Infectious diseases are disorders that arise when contaminated foreign bodies (FB) enter the human body. These foreign bodies are germs, bacteria, viruses, fungi or parasites.
Many infectious diseases, such as measles or chickenpox, can be prevented with vaccinations.
|Infectious diseases are disorders caused by organisms|
Infectious Diseases: Symptoms, Causes, Diagnosis, and Treatment
What are Infectious Diseases?
Many organisms live in and on our bodies. They are not harmful or even naturally beneficial. However, certain organisms may cause diseases under certain conditions.
Infectious diseases are disorders caused by contamination and organisms. Infectious diseases arise when contaminated foreign bodies (FB) enter the human body. These foreign bodies are germs, bacteria, viruses, fungi or parasites.
Infectious diseases can be transmitted through infection from another human being, animals, contaminated food, or from exposure to any environmental factors that are contaminated with any of these objects.
These infections have many symptoms on the body, including high body temperature and aches, as well as other symptoms that vary depending on the location of the infection, the type, and severity of the infection.
Signs and symptoms vary according to the organism causing the infection, but they often include fever and fatigue.
Minor infections can respond to rest and home remedies, while life-threatening infections may require hospitalization.
Many infectious diseases, such as measles or chickenpox, can be prevented with vaccinations. Frequent and thorough hand washing helps protect you from most infectious diseases.
Symptoms of Infectious Diseases
Each contagious disease has its own signs and symptoms, infectious diseases also have a variety of symptoms, the most infectious diseases may carry the following symptoms:
- High body temperature (fever)
- Muscle aches.
Causes of Infectious Diseases
There are many causes of infection, including:
Bacteria: Bacteria are unicellular organisms or single-celled organisms that cause a wide range of diseases, from mild diseases such as streptococcal laryngitis, or urinary tract infections, to severe and difficult diseases, such as inflammation of the brain membranes or various fever diseases.
These single-celled organisms are also responsible for diseases such as sore throat, and tuberculosis.
Viruses: The virus is a living organism that minimizes the germ and does not have the ability to live independently. Viruses are smaller than bacteria. Viruses cause many diseases, including widespread diseases, such as common colds, including rare species such as AIDS.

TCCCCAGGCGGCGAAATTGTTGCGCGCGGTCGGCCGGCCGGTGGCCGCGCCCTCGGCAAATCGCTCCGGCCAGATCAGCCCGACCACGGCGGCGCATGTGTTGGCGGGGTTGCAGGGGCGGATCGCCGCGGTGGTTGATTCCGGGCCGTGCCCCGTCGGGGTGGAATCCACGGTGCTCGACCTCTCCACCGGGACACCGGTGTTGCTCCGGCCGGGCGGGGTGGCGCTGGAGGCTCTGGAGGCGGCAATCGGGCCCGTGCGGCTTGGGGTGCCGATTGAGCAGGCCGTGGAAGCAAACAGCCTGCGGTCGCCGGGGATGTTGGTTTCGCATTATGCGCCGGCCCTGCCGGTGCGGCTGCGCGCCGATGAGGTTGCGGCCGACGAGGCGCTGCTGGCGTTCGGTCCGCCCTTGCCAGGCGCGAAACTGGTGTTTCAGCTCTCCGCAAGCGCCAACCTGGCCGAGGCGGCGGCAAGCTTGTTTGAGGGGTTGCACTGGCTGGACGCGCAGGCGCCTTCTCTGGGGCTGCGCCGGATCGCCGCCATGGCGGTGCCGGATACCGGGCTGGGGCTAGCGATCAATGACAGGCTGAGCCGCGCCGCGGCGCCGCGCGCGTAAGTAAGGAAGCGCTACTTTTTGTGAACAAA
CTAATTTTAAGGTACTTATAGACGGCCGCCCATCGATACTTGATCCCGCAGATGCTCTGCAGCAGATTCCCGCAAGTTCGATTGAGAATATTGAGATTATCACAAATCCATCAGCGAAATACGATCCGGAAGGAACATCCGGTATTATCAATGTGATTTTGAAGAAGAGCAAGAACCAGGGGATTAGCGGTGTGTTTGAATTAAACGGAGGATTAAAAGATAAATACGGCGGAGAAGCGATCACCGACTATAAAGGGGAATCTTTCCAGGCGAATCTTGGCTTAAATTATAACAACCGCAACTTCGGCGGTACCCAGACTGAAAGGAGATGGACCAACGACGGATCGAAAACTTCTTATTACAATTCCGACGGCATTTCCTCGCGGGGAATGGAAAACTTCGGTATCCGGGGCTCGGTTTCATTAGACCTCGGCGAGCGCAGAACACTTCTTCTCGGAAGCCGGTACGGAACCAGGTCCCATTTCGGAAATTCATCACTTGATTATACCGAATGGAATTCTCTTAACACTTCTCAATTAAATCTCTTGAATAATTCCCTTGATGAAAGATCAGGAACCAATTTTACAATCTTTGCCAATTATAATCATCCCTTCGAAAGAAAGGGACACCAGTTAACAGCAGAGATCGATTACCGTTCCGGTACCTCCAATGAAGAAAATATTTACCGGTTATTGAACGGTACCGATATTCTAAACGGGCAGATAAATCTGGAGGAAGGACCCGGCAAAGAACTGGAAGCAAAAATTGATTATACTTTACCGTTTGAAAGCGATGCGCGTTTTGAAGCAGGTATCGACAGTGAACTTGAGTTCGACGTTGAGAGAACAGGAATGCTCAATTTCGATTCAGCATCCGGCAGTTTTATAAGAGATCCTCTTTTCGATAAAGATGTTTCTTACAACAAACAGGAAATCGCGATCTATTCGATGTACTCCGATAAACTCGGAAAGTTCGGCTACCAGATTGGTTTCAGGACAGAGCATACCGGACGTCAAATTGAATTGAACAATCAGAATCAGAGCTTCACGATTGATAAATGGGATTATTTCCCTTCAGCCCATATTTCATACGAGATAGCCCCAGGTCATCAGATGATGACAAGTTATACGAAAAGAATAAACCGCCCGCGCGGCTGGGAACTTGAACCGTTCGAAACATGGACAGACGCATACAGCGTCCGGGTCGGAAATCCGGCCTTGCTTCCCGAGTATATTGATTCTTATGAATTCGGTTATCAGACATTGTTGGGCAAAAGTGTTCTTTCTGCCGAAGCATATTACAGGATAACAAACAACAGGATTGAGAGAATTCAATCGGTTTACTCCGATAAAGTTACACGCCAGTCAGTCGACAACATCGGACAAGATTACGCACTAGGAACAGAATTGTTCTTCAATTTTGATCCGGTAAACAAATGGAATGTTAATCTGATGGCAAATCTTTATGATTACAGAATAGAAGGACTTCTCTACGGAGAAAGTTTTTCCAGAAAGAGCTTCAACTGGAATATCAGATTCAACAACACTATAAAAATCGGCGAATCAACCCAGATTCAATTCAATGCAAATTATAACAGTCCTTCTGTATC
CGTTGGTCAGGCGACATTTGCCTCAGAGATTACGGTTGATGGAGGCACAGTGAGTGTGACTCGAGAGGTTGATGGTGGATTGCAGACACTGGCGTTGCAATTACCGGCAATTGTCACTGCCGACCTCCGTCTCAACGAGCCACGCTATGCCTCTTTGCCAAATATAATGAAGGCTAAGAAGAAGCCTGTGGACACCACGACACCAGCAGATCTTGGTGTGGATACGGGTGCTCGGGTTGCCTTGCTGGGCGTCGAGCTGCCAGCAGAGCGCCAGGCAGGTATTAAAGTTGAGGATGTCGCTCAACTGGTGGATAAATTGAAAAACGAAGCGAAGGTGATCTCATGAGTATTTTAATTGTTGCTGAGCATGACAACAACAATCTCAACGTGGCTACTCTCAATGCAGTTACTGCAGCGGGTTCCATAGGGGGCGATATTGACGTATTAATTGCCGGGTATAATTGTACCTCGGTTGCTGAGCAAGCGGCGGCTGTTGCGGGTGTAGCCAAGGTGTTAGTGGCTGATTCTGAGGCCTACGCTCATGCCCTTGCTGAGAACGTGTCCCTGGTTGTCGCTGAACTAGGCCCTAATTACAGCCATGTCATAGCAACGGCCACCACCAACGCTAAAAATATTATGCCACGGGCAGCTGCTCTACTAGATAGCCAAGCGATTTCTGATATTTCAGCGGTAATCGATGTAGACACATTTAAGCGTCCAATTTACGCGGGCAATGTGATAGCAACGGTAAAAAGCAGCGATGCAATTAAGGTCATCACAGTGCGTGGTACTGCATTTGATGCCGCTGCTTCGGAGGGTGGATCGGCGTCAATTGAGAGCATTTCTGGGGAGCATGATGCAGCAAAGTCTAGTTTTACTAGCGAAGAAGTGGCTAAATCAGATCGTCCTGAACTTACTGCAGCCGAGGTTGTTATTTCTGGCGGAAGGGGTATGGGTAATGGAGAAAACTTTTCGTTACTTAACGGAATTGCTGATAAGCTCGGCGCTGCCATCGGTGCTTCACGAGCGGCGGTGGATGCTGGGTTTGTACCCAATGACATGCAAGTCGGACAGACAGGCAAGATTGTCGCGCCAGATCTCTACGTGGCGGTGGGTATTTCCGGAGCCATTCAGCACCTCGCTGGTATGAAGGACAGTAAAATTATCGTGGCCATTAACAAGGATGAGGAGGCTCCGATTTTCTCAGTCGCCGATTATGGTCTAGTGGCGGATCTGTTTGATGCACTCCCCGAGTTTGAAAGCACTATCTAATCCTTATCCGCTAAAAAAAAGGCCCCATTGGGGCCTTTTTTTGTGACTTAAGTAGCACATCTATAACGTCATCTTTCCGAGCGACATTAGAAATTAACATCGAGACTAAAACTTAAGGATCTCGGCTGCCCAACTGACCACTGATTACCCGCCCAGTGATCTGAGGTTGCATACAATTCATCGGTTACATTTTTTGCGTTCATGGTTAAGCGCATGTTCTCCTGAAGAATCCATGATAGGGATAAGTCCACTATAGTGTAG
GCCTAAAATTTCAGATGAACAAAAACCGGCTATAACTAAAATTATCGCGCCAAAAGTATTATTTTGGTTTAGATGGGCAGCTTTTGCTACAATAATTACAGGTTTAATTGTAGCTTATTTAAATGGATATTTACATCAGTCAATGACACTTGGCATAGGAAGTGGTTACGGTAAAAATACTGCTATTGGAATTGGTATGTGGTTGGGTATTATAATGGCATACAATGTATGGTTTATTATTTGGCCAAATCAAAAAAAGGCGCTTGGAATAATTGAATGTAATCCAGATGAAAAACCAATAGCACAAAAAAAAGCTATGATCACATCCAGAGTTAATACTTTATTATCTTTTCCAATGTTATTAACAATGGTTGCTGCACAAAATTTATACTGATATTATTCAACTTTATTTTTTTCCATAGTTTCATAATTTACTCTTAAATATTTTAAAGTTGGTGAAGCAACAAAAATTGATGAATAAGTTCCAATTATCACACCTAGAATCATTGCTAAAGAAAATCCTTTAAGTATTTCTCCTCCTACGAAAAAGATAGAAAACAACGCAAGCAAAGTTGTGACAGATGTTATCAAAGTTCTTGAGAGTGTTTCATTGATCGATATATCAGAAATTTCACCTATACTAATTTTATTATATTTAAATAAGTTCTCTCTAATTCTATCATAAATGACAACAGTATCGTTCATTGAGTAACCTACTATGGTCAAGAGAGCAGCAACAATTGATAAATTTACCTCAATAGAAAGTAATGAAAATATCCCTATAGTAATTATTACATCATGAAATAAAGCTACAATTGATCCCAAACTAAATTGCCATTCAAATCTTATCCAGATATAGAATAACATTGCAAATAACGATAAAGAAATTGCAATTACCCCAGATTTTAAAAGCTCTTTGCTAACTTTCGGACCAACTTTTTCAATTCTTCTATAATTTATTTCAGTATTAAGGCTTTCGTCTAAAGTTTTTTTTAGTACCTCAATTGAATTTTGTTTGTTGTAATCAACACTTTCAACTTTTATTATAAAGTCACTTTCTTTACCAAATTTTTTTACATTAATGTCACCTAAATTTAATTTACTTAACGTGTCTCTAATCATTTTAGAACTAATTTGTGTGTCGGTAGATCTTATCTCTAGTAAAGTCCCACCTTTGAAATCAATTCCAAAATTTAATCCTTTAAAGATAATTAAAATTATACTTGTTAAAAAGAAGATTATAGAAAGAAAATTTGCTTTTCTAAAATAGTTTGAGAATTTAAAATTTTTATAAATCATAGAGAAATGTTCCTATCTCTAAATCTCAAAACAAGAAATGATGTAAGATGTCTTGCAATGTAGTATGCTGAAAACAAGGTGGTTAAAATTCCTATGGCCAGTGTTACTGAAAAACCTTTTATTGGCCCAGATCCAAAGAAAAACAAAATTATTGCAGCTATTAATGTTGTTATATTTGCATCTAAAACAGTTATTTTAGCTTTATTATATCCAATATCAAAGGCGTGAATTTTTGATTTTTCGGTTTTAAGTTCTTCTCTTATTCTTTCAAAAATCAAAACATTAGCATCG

Fungi: Fungi usually cause many skin diseases such as alopecia, tinea capitis or finger fungi. Fungi can cause difficult diseases that affect various organs in the body, such as the respiratory system or the nervous system.
Parasites: Parasites cause diseases such as malaria transmitted by a mosquito bite or river blindness. Other parasites may be transmitted to humans by animal feces.
What are the Modes of Transmission for Infectious Diseases?
|What are the different modes of transmission for infectious disease?|
Modes of Transmission of Infectious Diseases
The infection can be caught when coming into contact with a carrier of a contaminated factor with a disease such as:
Exposure to another person who is sick: transmission from a sick person maybe through direct contact or through body fluids.
Some animals are carriers of contaminated agents and are transmitted to humans when they receive a bite from the infected animal or by exposure to excretions from the animal by touch.
Contamination may be transmitted to the fetus if the pregnant mother is infected, via the umbilical cord or at the time of birth through the birth canals.
Infection may also be transmitted indirectly when the vector is a carrier of the contaminated agent but is not infected, for example:
When touching contaminated surfaces, eating food containing contaminants, exposure to a contaminant carrier such as mosquitoes, fleas, and lice.
Some germs rely on carrier insects - such as mosquitoes, fleas, lice, and ticks - to pass from host to host. These carriers are known as vectors.
Mosquitoes can carry malaria parasites or West Nile virus, and deer ticks can carry bacteria that cause Lyme disease.
In another way, you can get infected by pathogenic spores through contaminated food and water.
The mechanism of this transmission allows germs to move to many people from one source. For example, E. coli bacteria that is present in or on certain foods - such as raw hamburgers or unpasteurized fruit juice.
Direct Contact Transmission
Contact with an infected person or animal is an easy way to catch most infectious diseases. There are three ways in which infectious diseases can be directly communicated:
From a person to another: A common method of infectious disease is the direct transmission of bacteria, viruses or other germs from person to person.
This can happen when a person infected with the bacteria or virus comes into contact with a healthy person, coughs, sneezes or kisses. They can also be spread through the fluid exchange as a result of sexual contact.
From animal to person: You can get sick by being bitten or scratched by an infected animal, even if it is a pet, and can be fatal in severe cases.
Handling animal waste can also be dangerous. For example, you can get a cat disease by emptying your cat's litter box.
From mother to unborn baby: A pregnant woman can transmit germs that cause infectious diseases to the fetus. Some germs may pass through the placenta. Germs in the vagina may also be passed on to the baby during childbirth.
Indirect Contact Transmission
Organisms that cause the disease can also be transmitted through indirect contact. Many germs may live on nonliving objects, such as tabletops, door handles or taps.
For example, when you touch a door handle that a person with the flu or cold has already experienced, you may catch the germs left by that person.
If you then touch your nose, eyes or mouth before washing your hands, you might be infected.
Who is Most Susceptible to Infectious Diseases?